Based on this clearly defined understanding of race, we can now address some misconceptions that often lead to its early miscategorization. First, race is not simply skin color. This is probably the biggest misconception and why so many inaccurately point to the existence of race for thousands of years. As explained, there’s a difference between grouping people by skin color and a full system of beliefs that includes defining characteristics such as country of origin, mental capacity, and the history of enslavement and colonization. There is also a difference between race and ethnicity. Ethnicity is more related to shared cultural values and not the scientifically inspired categorization of human differences. Ethnicity is constantly changing and does not necessitate biophysical similarities. A clear example of this is that the term Hispanic is federally recognized as an ethnicity while Hispanics can be racially Black or White. 

In the book, Race in North America (2012), Audrey Smedley and Brian Smedley explain that during European colonization, the main force promoting oppression was not racism, but rather ethnocentrism while also providing the etymology of the term race which shows that the term was often used to describe animals. Since Europeans were actually using the word race to define animals, why do so many people claim the existence of race in colonial America? The historically accurate way to understand life in colonial America is to look at religion. Religion was the overarching and guiding force that shaped almost every area of life in colonial America.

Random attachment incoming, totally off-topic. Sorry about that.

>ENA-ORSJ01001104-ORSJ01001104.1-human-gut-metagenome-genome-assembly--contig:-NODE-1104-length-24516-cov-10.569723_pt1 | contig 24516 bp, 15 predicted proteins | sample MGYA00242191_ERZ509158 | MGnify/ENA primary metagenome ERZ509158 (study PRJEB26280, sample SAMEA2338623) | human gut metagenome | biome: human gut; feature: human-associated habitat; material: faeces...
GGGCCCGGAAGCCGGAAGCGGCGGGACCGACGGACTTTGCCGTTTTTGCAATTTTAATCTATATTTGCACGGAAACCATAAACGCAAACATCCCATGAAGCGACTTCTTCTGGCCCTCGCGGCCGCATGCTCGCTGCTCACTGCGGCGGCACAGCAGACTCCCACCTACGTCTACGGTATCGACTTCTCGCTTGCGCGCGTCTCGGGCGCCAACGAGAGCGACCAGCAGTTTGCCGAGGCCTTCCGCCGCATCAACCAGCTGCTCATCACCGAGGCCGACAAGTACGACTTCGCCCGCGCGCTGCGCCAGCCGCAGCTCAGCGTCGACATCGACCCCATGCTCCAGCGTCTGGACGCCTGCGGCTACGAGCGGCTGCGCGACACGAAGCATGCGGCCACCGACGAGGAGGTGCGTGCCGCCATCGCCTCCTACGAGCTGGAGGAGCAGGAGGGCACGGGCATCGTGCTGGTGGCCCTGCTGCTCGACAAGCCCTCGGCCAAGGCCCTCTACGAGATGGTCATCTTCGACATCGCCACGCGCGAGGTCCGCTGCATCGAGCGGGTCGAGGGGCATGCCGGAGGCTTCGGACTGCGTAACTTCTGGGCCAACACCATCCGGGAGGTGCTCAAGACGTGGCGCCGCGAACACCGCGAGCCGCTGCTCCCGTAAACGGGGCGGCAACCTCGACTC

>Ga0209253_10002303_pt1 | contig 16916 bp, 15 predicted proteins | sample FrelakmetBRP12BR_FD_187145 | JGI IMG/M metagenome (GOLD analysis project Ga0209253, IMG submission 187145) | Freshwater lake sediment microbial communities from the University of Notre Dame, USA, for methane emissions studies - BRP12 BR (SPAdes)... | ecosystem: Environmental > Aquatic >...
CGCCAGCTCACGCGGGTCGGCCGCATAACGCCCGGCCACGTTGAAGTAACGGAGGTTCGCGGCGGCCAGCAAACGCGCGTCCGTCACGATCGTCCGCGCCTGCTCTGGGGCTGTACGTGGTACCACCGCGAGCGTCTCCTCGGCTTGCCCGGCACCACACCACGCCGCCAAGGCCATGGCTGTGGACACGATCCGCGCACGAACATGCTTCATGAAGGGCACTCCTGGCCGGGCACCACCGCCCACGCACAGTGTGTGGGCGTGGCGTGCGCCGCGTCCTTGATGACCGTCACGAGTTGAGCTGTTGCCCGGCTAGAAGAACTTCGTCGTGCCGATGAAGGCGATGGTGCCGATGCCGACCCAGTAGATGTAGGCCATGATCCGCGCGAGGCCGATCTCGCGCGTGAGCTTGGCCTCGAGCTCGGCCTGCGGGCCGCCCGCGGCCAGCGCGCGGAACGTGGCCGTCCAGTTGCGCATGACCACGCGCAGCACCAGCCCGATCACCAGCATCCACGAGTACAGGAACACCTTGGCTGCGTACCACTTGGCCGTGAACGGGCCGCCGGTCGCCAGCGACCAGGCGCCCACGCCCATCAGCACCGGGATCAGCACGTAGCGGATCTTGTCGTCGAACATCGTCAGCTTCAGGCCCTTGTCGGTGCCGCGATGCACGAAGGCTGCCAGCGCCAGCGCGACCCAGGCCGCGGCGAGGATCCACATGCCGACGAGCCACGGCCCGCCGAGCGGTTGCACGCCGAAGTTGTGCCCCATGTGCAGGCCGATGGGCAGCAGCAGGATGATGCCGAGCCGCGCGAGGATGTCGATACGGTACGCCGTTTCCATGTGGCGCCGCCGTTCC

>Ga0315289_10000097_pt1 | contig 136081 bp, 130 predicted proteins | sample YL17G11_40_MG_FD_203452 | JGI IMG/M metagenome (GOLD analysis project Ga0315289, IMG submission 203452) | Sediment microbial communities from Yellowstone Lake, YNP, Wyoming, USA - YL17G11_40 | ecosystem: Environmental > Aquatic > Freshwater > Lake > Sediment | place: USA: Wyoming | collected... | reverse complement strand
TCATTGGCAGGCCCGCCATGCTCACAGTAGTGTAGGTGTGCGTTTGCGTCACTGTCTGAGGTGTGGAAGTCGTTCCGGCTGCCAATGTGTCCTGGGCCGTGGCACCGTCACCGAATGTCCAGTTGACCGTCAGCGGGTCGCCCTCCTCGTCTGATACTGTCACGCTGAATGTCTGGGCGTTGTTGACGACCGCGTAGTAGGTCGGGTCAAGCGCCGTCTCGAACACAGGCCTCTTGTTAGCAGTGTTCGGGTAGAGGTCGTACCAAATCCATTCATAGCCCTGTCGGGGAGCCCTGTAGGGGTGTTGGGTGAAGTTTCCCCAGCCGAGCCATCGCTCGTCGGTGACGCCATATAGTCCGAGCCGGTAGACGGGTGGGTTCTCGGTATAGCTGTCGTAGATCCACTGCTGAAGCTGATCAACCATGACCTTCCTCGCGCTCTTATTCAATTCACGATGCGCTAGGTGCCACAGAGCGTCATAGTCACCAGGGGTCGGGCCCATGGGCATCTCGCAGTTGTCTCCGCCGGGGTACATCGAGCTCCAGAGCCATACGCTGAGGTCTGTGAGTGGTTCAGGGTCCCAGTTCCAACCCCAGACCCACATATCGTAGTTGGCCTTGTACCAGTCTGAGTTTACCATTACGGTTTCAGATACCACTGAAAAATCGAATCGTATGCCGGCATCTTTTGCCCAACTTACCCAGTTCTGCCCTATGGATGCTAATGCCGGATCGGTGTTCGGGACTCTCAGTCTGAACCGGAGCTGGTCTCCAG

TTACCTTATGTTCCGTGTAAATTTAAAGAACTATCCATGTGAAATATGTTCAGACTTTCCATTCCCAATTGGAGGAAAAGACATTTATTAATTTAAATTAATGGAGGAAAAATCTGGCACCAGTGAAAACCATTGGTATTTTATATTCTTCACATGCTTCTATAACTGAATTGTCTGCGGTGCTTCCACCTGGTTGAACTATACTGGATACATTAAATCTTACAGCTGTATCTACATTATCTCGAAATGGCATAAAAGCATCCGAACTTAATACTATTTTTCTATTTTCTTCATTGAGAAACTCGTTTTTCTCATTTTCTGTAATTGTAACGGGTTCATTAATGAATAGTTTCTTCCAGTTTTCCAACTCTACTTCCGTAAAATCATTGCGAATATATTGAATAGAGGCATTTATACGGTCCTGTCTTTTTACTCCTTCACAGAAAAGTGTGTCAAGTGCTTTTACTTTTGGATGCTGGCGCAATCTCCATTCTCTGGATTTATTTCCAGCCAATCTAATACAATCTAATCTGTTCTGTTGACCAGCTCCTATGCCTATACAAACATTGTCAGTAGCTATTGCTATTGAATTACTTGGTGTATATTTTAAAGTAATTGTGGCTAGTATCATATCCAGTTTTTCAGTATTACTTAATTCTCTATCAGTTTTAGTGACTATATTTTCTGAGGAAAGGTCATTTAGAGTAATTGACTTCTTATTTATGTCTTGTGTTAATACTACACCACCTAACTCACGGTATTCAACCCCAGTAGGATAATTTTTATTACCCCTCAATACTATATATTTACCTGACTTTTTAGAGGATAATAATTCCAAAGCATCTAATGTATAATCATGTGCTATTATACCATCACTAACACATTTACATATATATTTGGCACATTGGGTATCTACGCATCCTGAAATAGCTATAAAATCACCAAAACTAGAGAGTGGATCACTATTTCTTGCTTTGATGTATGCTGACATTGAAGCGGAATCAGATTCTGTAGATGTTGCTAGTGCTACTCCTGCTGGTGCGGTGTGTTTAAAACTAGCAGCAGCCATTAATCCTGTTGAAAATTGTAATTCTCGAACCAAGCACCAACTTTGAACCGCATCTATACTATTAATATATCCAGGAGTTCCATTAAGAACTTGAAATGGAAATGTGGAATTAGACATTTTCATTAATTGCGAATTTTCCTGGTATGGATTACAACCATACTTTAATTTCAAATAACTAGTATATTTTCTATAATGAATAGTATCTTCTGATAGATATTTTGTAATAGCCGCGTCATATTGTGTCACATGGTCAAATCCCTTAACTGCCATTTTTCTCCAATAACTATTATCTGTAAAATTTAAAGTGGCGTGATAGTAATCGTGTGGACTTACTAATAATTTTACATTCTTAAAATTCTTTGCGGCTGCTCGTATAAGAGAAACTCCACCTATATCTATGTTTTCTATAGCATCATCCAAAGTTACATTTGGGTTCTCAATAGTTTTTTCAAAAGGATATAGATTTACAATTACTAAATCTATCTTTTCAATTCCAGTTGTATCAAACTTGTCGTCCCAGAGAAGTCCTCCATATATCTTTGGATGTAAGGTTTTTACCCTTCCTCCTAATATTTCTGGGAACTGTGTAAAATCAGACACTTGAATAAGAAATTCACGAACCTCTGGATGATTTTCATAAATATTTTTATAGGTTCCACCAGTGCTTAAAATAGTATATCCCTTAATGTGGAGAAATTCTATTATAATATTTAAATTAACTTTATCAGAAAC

One leading indicator of how much we collectively do not account for religion is how absent the Protest Reformation is from many historical accounts of European and American history. The Protestant Reformation literally transformed how we think about God over the past five hundred years. Nearly every mainstream denomination today traces its roots back to this world-changing event. It was the rise of Protestantism and the break from the Catholic church that influenced the British and the Church of England.

While today we are familiar with White Supremacy, I contend that we must first look at religion’s influence. In the British, Acts of Supremacy, 1534, Henry was identified as the “Supreme Head” of the Church of England, thereby developing a “royal supremacy.” This is an extremely important point for two reasons. First, during this time of Henry VIII’s rule, they were breaking away from the Roman Catholic Church. This was the first instance of a pure Anglo-Saxon, not race, but religion. Second, part of England’s justification for breaking away was a belief in the superiority of a pure pre-Norman church. As a result, it took the ecclesiastical power away from the Pope and gave it to the king, Henry VIII. Therefore, we can directly link the purity of race guided by a belief in White Supremacy back to the purity of religion guided by a belief in a pure Anglo-Saxon religion, i.e. the Church of England!

Scholars overwhelmingly agree that the English learned their methods of colonization used on the Indigenous peoples and Africans from their attempt to colonize Ireland. It is interesting to note that this article entitled, Britain’s Blueprint for Colonialism: Made in Ireland,